This course covers basic principles of botany, plant ecology, and the diversity of ways in which plants and the uses of plants have shaped cultural and historical developments of the Tohono O’odham. In this course, students will learn the fundamentals of plant classification and identification including the Tohono O’odham names of plants. Students will learn about the traditional uses of plants and their role in health and nutrition. They will learn about traditional plant harvesting methods as well as traditional and modern practices in plant cultivation. Students will also learn about the critical roles that plants play in the modern world and into a sustainable future. I designed this course.

BIO 298: Service Learning Capstone (TOCC)

This is a capstone course that allows the student to gain experience by completing a service-learning project related to the concentration the student is pursuing within the field of science. Coordinated by faculty and community or institutional partners, this course places students in a service-learning position where the student can apply their knowledge and skills in real-world contexts. The student participates in the service-learning project supervised by a faculty member and, in some cases, a supervisor in the field.

BIO 299: Research Capstone (TOCC)

This capstone course provides science majors the opportunity to examine a specific topic related to the concentration the student is pursuing within the field of science. This work will culminate in the production of a thesis-style research paper or research proposal. Utilization of professional literature, both printed and electronic, will be required during the research process. Completion of this project will incorporate communication skills, knowledge of the process of science, and synthesis of scientific knowledge.

AIS 431/531: Traditional Ecological Knowledge (UA)

An introduction to the growing literature on traditional ecological knowledge and its relationships to the ecological and social sciences. This course covers characteristics of traditional ecological knowledge including a comparison with other knowledge systems, particularly those of formal science. Topics also include the utilization of traditional knowledge systems and explain relationships between TEK and sustainability, resilience, and adaptive management.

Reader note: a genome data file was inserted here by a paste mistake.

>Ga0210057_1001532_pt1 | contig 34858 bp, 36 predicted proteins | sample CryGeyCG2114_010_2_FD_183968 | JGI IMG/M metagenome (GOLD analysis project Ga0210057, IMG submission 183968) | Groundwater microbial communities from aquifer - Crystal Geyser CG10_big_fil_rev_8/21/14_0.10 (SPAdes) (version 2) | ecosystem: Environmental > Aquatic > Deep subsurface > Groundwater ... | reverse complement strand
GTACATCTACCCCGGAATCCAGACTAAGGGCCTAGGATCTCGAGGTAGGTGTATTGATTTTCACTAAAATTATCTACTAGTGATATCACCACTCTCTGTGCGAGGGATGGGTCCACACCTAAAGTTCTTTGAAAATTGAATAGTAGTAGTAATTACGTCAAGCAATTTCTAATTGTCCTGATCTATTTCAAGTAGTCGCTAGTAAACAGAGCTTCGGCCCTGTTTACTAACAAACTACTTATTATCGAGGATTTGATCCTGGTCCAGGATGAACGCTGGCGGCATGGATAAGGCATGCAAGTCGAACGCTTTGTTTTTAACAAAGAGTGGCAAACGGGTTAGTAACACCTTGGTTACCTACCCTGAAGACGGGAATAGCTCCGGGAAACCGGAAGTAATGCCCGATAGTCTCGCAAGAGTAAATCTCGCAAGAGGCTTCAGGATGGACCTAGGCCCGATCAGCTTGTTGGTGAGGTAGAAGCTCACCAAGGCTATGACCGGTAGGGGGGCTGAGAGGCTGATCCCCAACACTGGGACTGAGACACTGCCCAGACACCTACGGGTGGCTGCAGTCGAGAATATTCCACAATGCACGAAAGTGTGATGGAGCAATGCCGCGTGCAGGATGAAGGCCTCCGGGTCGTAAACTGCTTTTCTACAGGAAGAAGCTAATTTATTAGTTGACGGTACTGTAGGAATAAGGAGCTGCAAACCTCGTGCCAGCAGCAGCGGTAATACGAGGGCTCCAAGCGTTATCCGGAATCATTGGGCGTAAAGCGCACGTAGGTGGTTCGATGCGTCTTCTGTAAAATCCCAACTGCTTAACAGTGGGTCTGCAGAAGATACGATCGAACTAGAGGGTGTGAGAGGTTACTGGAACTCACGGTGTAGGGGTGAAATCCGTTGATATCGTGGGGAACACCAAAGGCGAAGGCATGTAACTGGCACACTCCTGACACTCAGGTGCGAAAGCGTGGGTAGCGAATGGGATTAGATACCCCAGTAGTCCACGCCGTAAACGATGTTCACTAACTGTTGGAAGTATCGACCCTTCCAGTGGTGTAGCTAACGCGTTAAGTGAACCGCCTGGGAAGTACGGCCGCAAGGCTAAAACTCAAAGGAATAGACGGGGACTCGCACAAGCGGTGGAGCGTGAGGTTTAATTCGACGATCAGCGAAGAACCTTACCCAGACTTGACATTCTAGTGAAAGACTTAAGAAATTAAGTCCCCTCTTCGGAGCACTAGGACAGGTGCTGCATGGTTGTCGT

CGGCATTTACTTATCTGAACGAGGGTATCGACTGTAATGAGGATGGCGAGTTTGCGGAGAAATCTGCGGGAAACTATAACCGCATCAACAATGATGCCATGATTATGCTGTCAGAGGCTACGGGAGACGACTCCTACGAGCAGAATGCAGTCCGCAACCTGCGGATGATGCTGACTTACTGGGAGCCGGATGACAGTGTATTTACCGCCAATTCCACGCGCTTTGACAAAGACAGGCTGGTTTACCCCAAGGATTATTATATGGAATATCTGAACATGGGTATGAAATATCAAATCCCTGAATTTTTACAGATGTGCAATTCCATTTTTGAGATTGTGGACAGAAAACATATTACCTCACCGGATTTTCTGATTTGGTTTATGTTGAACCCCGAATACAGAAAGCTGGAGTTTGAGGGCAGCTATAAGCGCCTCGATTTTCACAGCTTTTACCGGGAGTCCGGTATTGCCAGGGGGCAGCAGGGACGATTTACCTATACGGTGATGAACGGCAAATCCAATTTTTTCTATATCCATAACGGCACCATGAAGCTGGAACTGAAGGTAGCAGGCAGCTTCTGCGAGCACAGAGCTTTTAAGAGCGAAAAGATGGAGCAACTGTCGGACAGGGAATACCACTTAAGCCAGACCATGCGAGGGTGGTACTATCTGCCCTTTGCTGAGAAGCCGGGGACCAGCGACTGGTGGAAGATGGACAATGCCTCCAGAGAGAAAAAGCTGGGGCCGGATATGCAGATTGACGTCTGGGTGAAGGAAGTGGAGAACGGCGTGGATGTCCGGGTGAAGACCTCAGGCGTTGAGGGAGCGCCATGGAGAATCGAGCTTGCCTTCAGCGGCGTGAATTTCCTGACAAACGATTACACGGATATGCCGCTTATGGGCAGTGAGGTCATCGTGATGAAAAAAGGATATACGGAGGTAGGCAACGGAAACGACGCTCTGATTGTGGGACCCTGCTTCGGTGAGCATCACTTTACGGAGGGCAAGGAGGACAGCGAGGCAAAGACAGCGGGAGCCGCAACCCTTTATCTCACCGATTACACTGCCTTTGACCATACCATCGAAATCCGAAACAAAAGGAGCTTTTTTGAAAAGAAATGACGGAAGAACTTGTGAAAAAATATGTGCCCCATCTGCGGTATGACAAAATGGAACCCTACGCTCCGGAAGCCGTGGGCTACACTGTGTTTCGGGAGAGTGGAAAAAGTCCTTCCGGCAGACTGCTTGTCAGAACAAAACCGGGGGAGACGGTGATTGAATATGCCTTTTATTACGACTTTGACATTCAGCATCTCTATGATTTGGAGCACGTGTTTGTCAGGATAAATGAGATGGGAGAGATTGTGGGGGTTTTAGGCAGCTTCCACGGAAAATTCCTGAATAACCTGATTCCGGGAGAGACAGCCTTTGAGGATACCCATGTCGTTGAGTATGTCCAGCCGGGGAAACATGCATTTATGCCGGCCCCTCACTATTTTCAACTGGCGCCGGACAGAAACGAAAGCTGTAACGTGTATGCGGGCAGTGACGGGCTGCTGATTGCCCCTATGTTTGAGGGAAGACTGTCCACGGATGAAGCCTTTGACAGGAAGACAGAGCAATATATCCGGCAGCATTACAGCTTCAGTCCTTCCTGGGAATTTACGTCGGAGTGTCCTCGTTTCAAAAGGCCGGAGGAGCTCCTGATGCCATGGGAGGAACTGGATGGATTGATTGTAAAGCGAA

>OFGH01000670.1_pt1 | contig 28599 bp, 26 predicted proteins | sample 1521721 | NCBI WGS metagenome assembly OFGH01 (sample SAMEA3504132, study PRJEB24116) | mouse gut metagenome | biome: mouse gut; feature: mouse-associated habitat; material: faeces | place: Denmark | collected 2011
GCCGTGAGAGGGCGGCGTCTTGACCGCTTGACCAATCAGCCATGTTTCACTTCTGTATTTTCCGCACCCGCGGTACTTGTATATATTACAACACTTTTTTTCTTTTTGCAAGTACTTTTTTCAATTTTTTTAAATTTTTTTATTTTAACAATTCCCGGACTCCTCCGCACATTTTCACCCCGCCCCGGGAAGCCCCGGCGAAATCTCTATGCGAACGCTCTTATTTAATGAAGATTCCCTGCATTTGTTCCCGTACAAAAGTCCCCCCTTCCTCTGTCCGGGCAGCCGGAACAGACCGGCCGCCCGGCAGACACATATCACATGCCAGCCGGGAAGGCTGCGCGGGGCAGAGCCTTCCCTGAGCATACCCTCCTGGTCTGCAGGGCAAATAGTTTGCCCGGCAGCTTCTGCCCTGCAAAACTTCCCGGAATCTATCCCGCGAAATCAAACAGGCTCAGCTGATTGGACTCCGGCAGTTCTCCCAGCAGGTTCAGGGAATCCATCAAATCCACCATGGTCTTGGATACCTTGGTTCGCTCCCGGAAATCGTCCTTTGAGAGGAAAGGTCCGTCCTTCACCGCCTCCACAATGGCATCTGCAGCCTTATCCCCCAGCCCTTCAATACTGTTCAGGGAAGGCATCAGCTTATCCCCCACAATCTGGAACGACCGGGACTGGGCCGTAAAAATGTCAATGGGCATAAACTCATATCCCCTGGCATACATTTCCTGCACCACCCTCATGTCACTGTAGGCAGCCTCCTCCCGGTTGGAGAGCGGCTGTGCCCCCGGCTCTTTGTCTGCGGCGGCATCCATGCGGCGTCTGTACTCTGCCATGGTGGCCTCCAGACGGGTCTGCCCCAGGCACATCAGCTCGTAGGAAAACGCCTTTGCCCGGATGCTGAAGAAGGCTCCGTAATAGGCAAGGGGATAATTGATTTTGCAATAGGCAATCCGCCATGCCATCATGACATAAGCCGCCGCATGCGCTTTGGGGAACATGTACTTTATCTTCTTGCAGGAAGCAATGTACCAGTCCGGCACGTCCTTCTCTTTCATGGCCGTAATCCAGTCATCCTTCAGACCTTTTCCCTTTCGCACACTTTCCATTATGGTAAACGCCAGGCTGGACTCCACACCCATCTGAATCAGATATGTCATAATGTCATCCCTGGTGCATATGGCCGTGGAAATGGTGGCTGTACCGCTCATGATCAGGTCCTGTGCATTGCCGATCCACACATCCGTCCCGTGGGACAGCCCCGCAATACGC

AIS 431/531: Traditional Ecological Knowledge (AILDI, UA)

This course covers characteristics of traditional ecological knowledge and explores the synergistic relationships between traditional ecological knowledge and indigenous language, indigenous education, sustainability, and tribal sovereignty. This course will explore the potential of using Indigenous language to fully understand and document knowledge about plants, the environment, and other Indigenous lifeways. The course will also provide tools to create TEK language-based curriculum and will feature examples of model projects.

Other Courses Taught

  • ENV 101, Environmental Science (NAU).
  • ANR 128N, Plant Ecology of the Sonoran Desert (TOCC).
  • ENV 199, Special Topics in Environmental Science (NAU).
  • GEO 464/564, Introduction to Dendrochronology (UA, co-taught with Steve Leavitt).
  • Bio 109N, Natural History of the Southwest (TOCC & PCC).
  • SCT 280, Science for Teachers (PCC).
  • Bio 181N, Biology for Majors: Unity of Life I (TOCC).
  • Bio 156N, Biology for Allied Health (PCC).
  • BIO 100N, Biological Concepts (TOCC).
  • CHM 080, Preparation for General Chemistry (TOCC).